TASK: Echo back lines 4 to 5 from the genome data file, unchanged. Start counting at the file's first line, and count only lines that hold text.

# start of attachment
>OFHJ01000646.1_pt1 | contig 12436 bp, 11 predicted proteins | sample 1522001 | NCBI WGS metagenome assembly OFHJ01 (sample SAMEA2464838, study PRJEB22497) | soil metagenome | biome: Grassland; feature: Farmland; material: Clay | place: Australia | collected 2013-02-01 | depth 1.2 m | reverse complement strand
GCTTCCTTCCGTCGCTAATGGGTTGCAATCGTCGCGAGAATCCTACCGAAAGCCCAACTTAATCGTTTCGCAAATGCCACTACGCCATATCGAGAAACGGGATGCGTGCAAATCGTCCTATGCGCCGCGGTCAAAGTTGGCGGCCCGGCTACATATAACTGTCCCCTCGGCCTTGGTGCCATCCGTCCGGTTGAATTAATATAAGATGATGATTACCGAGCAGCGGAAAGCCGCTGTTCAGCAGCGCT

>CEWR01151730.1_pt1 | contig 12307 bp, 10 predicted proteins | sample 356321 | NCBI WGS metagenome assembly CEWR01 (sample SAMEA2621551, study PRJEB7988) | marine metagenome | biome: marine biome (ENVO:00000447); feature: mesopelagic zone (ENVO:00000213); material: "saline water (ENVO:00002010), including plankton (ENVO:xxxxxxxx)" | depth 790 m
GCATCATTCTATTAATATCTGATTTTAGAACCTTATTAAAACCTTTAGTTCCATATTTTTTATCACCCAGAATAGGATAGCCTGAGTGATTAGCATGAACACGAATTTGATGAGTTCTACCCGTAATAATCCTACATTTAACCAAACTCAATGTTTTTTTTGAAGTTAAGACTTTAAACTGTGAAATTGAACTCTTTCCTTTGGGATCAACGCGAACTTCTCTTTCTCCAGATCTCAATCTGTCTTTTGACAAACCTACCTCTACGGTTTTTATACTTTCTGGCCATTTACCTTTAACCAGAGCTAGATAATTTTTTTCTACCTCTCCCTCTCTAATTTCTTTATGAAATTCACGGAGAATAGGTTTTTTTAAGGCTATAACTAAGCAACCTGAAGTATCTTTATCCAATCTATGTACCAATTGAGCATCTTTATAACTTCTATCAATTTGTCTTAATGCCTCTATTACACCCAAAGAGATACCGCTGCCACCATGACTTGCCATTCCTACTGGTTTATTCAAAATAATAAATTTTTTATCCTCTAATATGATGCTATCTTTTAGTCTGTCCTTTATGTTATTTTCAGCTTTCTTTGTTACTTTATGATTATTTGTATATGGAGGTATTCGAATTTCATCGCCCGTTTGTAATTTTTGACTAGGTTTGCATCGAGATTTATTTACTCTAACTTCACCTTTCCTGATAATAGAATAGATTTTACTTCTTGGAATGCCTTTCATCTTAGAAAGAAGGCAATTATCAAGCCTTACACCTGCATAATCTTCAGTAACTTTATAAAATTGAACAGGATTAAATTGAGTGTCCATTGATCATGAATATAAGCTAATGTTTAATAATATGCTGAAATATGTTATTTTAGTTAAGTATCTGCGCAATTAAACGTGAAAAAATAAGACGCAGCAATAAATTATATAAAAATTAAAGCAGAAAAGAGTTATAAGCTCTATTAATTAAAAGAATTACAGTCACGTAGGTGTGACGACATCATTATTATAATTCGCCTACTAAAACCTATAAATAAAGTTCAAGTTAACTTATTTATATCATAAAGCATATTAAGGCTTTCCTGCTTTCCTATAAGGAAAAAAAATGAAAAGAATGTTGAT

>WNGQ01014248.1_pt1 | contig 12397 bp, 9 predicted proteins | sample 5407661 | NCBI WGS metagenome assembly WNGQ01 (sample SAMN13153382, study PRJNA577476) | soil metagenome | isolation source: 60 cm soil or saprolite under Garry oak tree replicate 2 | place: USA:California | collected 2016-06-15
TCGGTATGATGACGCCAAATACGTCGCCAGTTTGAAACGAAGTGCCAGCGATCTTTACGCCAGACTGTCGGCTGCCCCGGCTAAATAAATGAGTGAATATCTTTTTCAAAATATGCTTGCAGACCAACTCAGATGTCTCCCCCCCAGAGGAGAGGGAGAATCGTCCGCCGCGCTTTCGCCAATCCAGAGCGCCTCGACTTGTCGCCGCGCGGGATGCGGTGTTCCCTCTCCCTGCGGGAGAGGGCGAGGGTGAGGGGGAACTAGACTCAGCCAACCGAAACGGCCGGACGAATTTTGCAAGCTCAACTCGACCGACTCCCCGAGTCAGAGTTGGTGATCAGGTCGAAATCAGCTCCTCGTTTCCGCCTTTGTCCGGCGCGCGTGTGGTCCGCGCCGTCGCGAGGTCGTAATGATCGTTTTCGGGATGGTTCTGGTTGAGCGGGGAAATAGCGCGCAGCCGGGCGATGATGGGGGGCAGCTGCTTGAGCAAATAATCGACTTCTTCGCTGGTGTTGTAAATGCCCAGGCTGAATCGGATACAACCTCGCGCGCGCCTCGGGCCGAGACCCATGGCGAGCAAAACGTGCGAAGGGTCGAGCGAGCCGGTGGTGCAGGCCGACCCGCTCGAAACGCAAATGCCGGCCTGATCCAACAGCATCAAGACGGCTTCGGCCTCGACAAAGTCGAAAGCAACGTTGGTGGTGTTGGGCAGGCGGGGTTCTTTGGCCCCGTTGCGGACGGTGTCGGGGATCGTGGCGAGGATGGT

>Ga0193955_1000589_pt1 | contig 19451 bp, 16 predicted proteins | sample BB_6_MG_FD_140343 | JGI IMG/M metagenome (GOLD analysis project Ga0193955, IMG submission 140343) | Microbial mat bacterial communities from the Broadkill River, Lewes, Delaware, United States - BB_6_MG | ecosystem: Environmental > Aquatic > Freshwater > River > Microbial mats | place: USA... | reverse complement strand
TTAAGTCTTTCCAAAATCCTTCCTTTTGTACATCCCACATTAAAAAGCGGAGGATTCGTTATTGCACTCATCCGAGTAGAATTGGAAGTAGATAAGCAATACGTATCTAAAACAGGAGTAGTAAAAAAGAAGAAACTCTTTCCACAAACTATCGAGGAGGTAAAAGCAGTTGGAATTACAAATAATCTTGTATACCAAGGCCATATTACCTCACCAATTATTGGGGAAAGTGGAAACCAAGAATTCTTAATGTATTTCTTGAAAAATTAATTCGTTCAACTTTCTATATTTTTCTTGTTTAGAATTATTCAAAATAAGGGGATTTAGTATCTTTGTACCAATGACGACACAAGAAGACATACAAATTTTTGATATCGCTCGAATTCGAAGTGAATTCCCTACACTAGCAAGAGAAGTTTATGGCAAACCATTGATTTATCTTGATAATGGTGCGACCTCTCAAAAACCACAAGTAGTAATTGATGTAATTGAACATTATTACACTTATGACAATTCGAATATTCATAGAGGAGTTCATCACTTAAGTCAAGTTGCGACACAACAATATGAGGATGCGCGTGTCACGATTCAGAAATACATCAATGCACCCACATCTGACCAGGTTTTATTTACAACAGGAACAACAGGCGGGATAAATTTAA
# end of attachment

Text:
GCATCATTCTATTAATATCTGATTTTAGAACCTTATTAAAACCTTTAGTTCCATATTTTTTATCACCCAGAATAGGATAGCCTGAGTGATTAGCATGAACACGAATTTGATGAGTTCTACCCGTAATAATCCTACATTTAACCAAACTCAATGTTTTTTTTGAAGTTAAGACTTTAAACTGTGAAATTGAACTCTTTCCTTTGGGATCAACGCGAACTTCTCTTTCTCCAGATCTCAATCTGTCTTTTGACAAACCTACCTCTACGGTTTTTATACTTTCTGGCCATTTACCTTTAACCAGAGCTAGATAATTTTTTTCTACCTCTCCCTCTCTAATTTCTTTATGAAATTCACGGAGAATAGGTTTTTTTAAGGCTATAACTAAGCAACCTGAAGTATCTTTATCCAATCTATGTACCAATTGAGCATCTTTATAACTTCTATCAATTTGTCTTAATGCCTCTATTACACCCAAAGAGATACCGCTGCCACCATGACTTGCCATTCCTACTGGTTTATTCAAAATAATAAATTTTTTATCCTCTAATATGATGCTATCTTTTAGTCTGTCCTTTATGTTATTTTCAGCTTTCTTTGTTACTTTATGATTATTTGTATATGGAGGTATTCGAATTTCATCGCCCGTTTGTAATTTTTGACTAGGTTTGCATCGAGATTTATTTACTCTAACTTCACCTTTCCTGATAATAGAATAGATTTTACTTCTTGGAATGCCTTTCATCTTAGAAAGAAGGCAATTATCAAGCCTTACACCTGCATAATCTTCAGTAACTTTATAAAATTGAACAGGATTAAATTGAGTGTCCATTGATCATGAATATAAGCTAATGTTTAATAATATGCTGAAATATGTTATTTTAGTTAAGTATCTGCGCAATTAAACGTGAAAAAATAAGACGCAGCAATAAATTATATAAAAATTAAAGCAGAAAAGAGTTATAAGCTCTATTAATTAAAAGAATTACAGTCACGTAGGTGTGACGACATCATTATTATAATTCGCCTACTAAAACCTATAAATAAAGTTCAAGTTAACTTATTTATATCATAAAGCATATTAAGGCTTTCCTGCTTTCCTATAAGGAAAAAAAATGAAAAGAATGTTGAT

>WNGQ01014248.1_pt1 | contig 12397 bp, 9 predicted proteins | sample 5407661 | NCBI WGS metagenome assembly WNGQ01 (sample SAMN13153382, study PRJNA577476) | soil metagenome | isolation source: 60 cm soil or saprolite under Garry oak tree replicate 2 | place: USA:California | collected 2016-06-15